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The following highlights policies and procedures in addition to 45 CFR Parts 74 and 92 and governing programmatic regulations applicable to PHS construction grants.


An applicant for a PHS construction grant must assure that it will not advertise for bids or negotiate a contract for any part of the grant-supported activity until working drawings and specifications have been approved. One set of design standards against which these drawings and specifications will be reviewed is program specific and is meant to ensure that the facility will suitably accommodate the service to be provided there. These standards are set forth in programmatic regulations and in other program policy issuances. In addition to these standards, there are general design requirements applicable to all PHS-assisted construction.

The following design requirements (1) are to be included in the review and evaluation of all working drawings and specifications:

Where State and local codes or requirements exceed the design requirements set forth in Technical Handbook 2.1 or standards incorporated in it, the more stringent requirements will be applied. Where State or local codes are proposed to be used as a basis for facility design in lieu of the HHS design requirements, a prior determination must be made by the appropriate HHS Office of Engineering Services that the specific State or local code is equivalent to, or exceeds, HHS requirements.


See section 4, "Public Policy Requirements."


Applicants for construction grants may include a project contingency fund in initial cost estimates to provide for unanticipated charges. Such funds will be limited to 5 percent of construction and equipment costs before bids are received and will be reduced to 2 percent after a contract has been awarded.

Under construction grant programs, costs incurred before an award for architect's fees and consultant's fees necessary to the planning and design of the project are allowable if the project is approved and funded.


When phased 3 construction methods are employed, the grantee will normally be authorized to proceed with construction and to receive grant payments before approval of later phase contract awards, provided a guaranteed maximum price is obtained by the grantee before the award of the first construction contract for completion of the total project within the amount of funds available to meet the cost of the project.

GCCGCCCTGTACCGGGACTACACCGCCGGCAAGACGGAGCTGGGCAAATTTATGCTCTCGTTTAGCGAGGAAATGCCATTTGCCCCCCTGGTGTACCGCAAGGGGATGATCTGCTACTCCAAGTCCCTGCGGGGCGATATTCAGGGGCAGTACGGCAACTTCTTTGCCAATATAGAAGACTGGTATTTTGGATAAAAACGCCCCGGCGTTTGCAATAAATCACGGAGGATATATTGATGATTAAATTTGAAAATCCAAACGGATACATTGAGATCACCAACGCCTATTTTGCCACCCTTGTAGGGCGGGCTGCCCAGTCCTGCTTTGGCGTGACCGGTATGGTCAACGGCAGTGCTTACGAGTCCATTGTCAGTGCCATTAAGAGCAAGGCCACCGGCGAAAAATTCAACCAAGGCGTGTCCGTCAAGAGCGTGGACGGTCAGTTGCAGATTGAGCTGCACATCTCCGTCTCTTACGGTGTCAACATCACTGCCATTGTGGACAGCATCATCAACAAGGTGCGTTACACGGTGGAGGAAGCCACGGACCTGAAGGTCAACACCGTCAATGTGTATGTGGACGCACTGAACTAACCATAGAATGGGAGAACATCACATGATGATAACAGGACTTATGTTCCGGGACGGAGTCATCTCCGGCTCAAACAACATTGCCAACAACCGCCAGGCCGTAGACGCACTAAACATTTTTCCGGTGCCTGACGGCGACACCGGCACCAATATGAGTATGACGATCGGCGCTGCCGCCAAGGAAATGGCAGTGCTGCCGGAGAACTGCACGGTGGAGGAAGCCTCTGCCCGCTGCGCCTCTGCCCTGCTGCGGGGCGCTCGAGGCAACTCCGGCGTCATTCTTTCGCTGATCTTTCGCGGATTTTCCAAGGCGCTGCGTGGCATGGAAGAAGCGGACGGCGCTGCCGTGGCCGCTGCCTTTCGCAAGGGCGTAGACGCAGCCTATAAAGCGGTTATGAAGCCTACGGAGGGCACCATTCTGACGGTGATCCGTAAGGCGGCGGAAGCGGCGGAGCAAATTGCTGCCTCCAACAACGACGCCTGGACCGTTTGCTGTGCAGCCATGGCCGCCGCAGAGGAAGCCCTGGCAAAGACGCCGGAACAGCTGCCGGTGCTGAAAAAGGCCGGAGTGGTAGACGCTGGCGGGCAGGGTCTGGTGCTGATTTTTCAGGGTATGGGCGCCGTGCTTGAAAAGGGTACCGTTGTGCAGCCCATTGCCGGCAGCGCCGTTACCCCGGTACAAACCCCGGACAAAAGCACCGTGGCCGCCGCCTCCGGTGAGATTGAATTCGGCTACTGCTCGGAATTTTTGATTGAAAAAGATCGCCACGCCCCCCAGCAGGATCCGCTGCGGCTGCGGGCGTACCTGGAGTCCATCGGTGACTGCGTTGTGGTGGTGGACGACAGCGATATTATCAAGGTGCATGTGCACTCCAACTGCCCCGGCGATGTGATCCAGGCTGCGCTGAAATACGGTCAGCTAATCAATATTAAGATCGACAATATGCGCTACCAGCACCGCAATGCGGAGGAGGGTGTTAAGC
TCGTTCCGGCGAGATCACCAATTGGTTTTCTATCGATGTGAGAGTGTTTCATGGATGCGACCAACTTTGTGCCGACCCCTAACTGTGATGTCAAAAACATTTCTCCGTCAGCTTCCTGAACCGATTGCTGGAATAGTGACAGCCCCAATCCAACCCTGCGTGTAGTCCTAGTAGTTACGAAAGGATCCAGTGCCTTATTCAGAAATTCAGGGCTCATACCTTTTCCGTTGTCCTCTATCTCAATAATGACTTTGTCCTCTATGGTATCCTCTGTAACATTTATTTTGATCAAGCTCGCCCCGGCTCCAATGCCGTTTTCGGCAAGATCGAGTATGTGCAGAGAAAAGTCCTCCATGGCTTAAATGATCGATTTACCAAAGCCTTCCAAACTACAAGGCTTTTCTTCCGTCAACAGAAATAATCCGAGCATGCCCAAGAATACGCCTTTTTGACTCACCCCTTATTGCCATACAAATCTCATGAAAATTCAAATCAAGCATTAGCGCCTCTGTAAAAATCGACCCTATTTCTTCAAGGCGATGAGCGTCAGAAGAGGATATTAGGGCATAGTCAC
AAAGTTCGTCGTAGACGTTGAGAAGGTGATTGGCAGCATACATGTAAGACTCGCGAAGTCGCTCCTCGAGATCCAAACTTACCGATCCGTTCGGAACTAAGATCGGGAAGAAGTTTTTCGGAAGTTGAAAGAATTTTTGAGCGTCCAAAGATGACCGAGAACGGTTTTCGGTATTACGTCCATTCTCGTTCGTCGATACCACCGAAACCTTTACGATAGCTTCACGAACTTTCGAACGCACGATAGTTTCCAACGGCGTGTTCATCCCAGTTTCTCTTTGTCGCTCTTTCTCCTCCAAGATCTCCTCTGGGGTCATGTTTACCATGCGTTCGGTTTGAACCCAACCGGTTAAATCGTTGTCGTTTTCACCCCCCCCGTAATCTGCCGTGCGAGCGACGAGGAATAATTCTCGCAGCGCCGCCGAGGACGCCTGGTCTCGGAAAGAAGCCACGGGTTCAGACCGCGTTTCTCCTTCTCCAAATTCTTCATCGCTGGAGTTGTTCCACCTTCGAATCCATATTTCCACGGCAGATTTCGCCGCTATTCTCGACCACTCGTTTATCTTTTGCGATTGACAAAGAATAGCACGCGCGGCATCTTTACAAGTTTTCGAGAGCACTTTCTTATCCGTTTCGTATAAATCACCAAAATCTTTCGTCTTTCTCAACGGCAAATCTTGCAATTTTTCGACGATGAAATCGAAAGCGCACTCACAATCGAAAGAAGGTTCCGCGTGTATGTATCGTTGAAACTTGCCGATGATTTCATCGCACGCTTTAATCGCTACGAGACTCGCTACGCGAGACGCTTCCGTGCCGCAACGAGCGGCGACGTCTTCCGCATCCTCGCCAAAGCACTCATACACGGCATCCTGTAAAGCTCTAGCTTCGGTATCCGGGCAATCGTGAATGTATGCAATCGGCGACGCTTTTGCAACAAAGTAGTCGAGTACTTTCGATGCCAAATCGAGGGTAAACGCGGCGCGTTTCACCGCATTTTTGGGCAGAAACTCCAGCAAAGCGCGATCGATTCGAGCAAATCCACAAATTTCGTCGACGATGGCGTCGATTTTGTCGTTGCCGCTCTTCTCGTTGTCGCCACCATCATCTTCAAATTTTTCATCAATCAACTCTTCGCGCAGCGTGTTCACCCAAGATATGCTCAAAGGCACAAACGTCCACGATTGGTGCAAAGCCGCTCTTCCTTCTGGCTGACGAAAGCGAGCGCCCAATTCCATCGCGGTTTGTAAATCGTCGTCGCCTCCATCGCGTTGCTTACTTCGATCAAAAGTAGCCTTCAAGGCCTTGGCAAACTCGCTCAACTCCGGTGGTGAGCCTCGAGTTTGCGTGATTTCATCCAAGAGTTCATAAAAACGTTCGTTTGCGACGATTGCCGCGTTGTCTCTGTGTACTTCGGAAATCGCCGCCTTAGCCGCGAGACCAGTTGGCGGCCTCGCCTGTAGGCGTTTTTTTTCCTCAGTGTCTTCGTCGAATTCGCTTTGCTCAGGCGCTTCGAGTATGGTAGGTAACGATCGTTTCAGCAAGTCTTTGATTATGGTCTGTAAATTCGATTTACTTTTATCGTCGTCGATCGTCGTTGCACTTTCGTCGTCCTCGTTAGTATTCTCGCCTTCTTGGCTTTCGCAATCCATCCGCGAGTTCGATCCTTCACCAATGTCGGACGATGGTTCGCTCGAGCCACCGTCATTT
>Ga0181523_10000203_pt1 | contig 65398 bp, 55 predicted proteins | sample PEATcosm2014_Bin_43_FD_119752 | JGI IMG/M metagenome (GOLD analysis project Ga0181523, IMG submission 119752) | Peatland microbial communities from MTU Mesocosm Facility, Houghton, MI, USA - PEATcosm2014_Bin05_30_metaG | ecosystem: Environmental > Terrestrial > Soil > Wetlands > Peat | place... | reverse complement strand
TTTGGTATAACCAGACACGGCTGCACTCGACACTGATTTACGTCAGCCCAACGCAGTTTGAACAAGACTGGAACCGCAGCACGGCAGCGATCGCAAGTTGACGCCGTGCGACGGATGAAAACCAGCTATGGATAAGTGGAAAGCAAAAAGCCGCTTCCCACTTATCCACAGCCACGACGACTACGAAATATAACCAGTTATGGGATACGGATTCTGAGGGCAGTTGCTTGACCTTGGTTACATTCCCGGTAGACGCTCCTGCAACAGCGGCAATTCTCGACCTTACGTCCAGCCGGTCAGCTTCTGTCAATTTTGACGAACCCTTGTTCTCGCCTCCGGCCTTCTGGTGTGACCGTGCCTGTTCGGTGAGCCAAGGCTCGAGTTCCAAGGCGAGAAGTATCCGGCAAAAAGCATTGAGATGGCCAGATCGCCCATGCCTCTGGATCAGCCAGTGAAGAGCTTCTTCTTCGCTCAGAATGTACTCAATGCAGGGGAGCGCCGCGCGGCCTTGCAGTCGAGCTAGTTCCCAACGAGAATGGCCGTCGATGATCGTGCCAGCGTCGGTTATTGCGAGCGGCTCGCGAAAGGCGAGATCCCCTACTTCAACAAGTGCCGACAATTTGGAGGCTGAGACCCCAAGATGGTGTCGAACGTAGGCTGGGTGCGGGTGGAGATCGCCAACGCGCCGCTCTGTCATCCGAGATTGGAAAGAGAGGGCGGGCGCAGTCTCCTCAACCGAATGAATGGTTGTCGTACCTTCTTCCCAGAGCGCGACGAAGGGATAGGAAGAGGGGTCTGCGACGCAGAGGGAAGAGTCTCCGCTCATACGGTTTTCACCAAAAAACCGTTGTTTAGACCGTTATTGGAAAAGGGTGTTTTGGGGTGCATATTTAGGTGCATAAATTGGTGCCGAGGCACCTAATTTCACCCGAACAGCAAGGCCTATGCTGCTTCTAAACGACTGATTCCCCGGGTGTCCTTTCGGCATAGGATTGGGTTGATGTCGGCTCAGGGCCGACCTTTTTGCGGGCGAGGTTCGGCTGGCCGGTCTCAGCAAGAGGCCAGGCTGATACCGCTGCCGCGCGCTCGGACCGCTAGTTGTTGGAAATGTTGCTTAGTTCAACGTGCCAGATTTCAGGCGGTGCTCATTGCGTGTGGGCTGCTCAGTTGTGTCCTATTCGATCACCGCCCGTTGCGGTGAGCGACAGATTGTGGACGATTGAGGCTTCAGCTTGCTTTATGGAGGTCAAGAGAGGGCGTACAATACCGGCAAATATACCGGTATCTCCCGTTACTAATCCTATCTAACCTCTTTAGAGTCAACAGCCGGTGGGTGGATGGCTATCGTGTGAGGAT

PHS prior approval requirements for contracting under discretionary grants are found in section 8, "Changes in Expenditures/Activities."

PHS will find acceptable only those contracting methods that--

Therefore, PHS-assisted prime construction contracts under grants must conform to the following requirements.

All construction work must be procured by the methods described in 45 CFR Part 74, Subpart P, and 45 CFR Part 92.36. Normally, this means formal advertising resulting in lump sum, fixed-price contracts, although other procurement methods and other types of contracts may be authorized when formal advertising is impractical.

The grantee (owner) must obtain PHS awarding office approval of plans and specifications both before bids or proposals are solicited and before the award of a prime construction contract. The procurement methods to be employed must be reviewed by the regional Office of Engineering Services and must be approved by the PHS awarding agency or regional office. In those construction programs where a State agency has final approval authority, the State agency must concur in the contract award. The grantee (owner) is responsible for ensuring that the project is constructed to completion in accordance with the approved plans or specifications and for obtaining necessary approvals for changes (see section 8, "Changes in Expenditures/Activities").

The grantee (owner), including the firms acting for it in a professional capacity, must take adequate steps to ensure that the total cost of all contracts, i.e., total cost of construction, awarded under a project will be within the amount of funds available for the project.

This can be accomplished by accurate price estimating and/or the use of bid alternates. A precise description of the scope of work, specifications, materials, and construction techniques in the invitation to bid will facilitate accurate cost estimating by both the bidder and the grantee's (owner's) professional representatives. The description of work becomes especially important when multiple contracts will be let in support of the same project, since each contractor must know exactly what is involved in the portions of the job he is bidding on. Invitations to bid must stipulate a time for completion of the project, expressed either in calendar days or as a fixed date, for each prime contract to be awarded under the project.